Ten reasONs to get to the TUKI festival

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Your best day of summer?

New Zealand’s longest-running music festival, Rippon, served up a lot of people’s “best day of the summer” for a very long time.

Held at Rippon Vineyard near Wanaka, Rippon was launched in 1998 and over the years became downright (sorry to say it) iconic (because it was).

It was famous for the gobsmacker of a view over Lake Wanaka behind the stage, for launching “I so saw them before they were famous” acts like Fat Freddy’s Drop, Kora, Ladi6, The Black Seeds and Shapeshifter, and for channelling a chilled Central Otago vibe you just don’t find anywhere else.

It sold out heaps. Lots of acts who played there deemed it their favourite festie ever. It made memories.

Then it seemed it might be no more—the vines have been silent since the last Rippon was held in 2014.

Bring on 2018. Rippon is back, but in a new form, and in a new setting, eight minutes up the road across from the gram/snap/selfie heaven that is Wanaka’s Glendhu Bay.

It’s now called TUKI, which is both the Maori word for ‘mouthpiece’ and a nod to the nearby Matukituki Valley and River, and judging by the lineup that dropped last month, it’s going to be very very good. We’re going. How about you?

Here are 10 reasONS to catch the TUKI festival on February 10 this summer:

1. The lineup – It’s just so good: Unknown Mortal Orchestra (UMO), Aaradhna, Maala, Marlon Williams, The Phoenix Foundation, Arma del Amor, The Shamblés (yes, with an accent aigu), Mel Parsons, Lips and TAPZ.

Unknown Mortal Orchestra

Get to know Unknown Mortal Orchestra.

2. These three words – Speaking of the lineup, did you say Unknown Mortal Orchestra? Yes we did. Psych-soul, cosmic notes, Beatles-meets-Zappa, whatever you want to call it, The Mint Chicks’ Ruban Nielson has been living life in the US these days as the ultimate Kiwi gone global and done good with UMO. Pitchfork called Multi-Love, UMO latest album, “multivalent”. I had to look it up, and it means having many applications, interpretations, meanings, or values. Watch the vid for ‘Can’t Keep Checking My Phone’ to see (and hear) just what they mean.

3. The LushZone – De-luscious. The ultimate festie experience with a marquee, seats, fancy loos, a dedicated cash cafe/bar and its own garden.

4. It’s a good time for a good cause – TUKI is run by Lake Wanaka SouNZ Inc, a not-for-profit society that has donated $118,000  over the past twelve years to causes including the Red Cross Canterbury Earthquake AppealWanaka WastebustersTe Kakano Trust, TEDx Wanaka, Kahu Youth, Pembroke Park and local schools. It also runs the YAMI SouNZ Summit, which provides a platform for musicians, promoters, producers, engineers and managers to network and learn from the best.

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Cool as – The Forest.

5. There’s a forest – Head to the TUKI Forest for some sweet sounds in a shady treescape, including Mel Parsons, Lips, Max Gunn and Connor Moore, not to mention installations, interactive enchantment and cool-as water features.

6. The food will be good and there will be a lot of it – Expect a focus on all that is local and delicious from the region’s craft breweries (Wanaka currently has more craft breweries per head than anywhere else in the country—respect), wineries and food producers. TUKI = yummy.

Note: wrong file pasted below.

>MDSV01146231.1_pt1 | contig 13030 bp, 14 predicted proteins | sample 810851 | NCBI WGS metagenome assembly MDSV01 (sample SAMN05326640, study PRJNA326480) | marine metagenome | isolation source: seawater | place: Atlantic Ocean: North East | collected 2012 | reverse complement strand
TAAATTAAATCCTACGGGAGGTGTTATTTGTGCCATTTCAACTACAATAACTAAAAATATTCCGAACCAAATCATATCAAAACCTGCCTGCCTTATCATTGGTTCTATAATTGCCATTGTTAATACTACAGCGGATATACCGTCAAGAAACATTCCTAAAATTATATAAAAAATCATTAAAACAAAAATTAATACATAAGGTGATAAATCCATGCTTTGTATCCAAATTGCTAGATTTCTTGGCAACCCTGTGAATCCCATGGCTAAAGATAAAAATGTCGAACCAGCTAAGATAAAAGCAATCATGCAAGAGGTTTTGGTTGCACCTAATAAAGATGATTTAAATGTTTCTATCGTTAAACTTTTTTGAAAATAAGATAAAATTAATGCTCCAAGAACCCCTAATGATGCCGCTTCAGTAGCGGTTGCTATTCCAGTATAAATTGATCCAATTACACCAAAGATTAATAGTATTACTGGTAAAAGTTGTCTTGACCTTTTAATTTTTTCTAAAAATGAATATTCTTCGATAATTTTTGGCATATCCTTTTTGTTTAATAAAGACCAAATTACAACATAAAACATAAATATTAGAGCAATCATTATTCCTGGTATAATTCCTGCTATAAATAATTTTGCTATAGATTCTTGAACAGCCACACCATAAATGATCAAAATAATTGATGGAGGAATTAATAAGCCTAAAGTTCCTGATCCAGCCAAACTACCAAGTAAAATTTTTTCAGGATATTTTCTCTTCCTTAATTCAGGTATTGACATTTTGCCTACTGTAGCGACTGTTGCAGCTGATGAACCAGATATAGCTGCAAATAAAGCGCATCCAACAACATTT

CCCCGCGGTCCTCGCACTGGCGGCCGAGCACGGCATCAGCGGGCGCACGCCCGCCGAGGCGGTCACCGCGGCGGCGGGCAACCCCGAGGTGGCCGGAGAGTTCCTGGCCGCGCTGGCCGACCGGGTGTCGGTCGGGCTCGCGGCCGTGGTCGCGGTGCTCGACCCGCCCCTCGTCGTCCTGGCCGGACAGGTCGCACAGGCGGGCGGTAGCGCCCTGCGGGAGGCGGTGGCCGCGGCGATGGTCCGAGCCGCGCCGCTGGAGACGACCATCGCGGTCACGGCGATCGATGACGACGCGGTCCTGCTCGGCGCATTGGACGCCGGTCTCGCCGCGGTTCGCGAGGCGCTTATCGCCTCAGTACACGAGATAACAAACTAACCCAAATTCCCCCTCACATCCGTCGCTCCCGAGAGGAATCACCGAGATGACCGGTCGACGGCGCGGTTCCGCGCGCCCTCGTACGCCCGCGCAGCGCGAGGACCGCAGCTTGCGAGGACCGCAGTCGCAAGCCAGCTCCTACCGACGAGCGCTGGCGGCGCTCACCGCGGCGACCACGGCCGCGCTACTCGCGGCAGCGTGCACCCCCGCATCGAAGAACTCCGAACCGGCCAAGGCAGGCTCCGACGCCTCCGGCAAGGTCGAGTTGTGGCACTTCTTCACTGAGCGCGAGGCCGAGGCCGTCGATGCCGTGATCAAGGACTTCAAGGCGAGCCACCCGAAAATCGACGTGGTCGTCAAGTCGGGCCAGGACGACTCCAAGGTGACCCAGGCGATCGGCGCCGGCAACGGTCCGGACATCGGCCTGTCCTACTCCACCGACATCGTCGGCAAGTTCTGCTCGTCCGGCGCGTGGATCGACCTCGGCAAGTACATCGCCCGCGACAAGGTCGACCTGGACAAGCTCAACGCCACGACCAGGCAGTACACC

7. Also these three words (speaking of the lineup again) – Homegrown in Wanaka, Arma del Amor (vocalist Martine Harding and multi-instrumentalist Danny Fairley, aka Civillian Sol) emerged as an exciting soul-tinged addition to the Kiwi electronic music scene with their debut EP ‘Light You Up’ in 2014 (we reviewed it here), and have carried on being exciting with their longer self-titled EP in 2015, and most recently with their latest single ‘Taking Back the Sea’. They’ve supported SIX60, Shapeshifter, Kora and Ladi6 they’ll be live and local at TUKI this year.

8. It’s historic – TUKI is the re-launch of one of Aotearoa’s most important music festivals, and the thing about a re-launch is, there’s only gonna be one. Be there, so you can say you were there.

9. The MCs – Shapeshifter’s frontman P Digsss will be back for his seventh SouNZ event, and he’ll be joined by co-MC Anika Moa. I can already hear the banter. It might get sweary.

10. The environment – The TUKI crew care about sustainability, and they’ve been caring for a while. Lake Wanaka SouNZ has been minimising festival waste since 2007, and this year they’re gunning for more than 92% waste diversion. That means no plastic bags or containers, no glass, on-site recycling and lots of compostable plates and cups to keep the worms happy on the worm farm.

Speaking of the environment, Wanaka gets an average of 2000 hours of sunshine annually, with February the region’s warmest month. And did we mention the lake?

LAURA WILLIAMSON – www.laurawilliamson.co.nz

The one-day, two-stage TUKI festival takes place on February 10, 2018 at Glendhu Bay near Wanaka.

Tickets available through Ticketek and Cosmic, or in person in Wanaka at Cork Bar and the Cardrona Alpine Resort town office. Camping is available at the Glendhu Bay Motor Camp – be quick to grab a tent or caravan site, all cabins and lodge spaces have already sold out.





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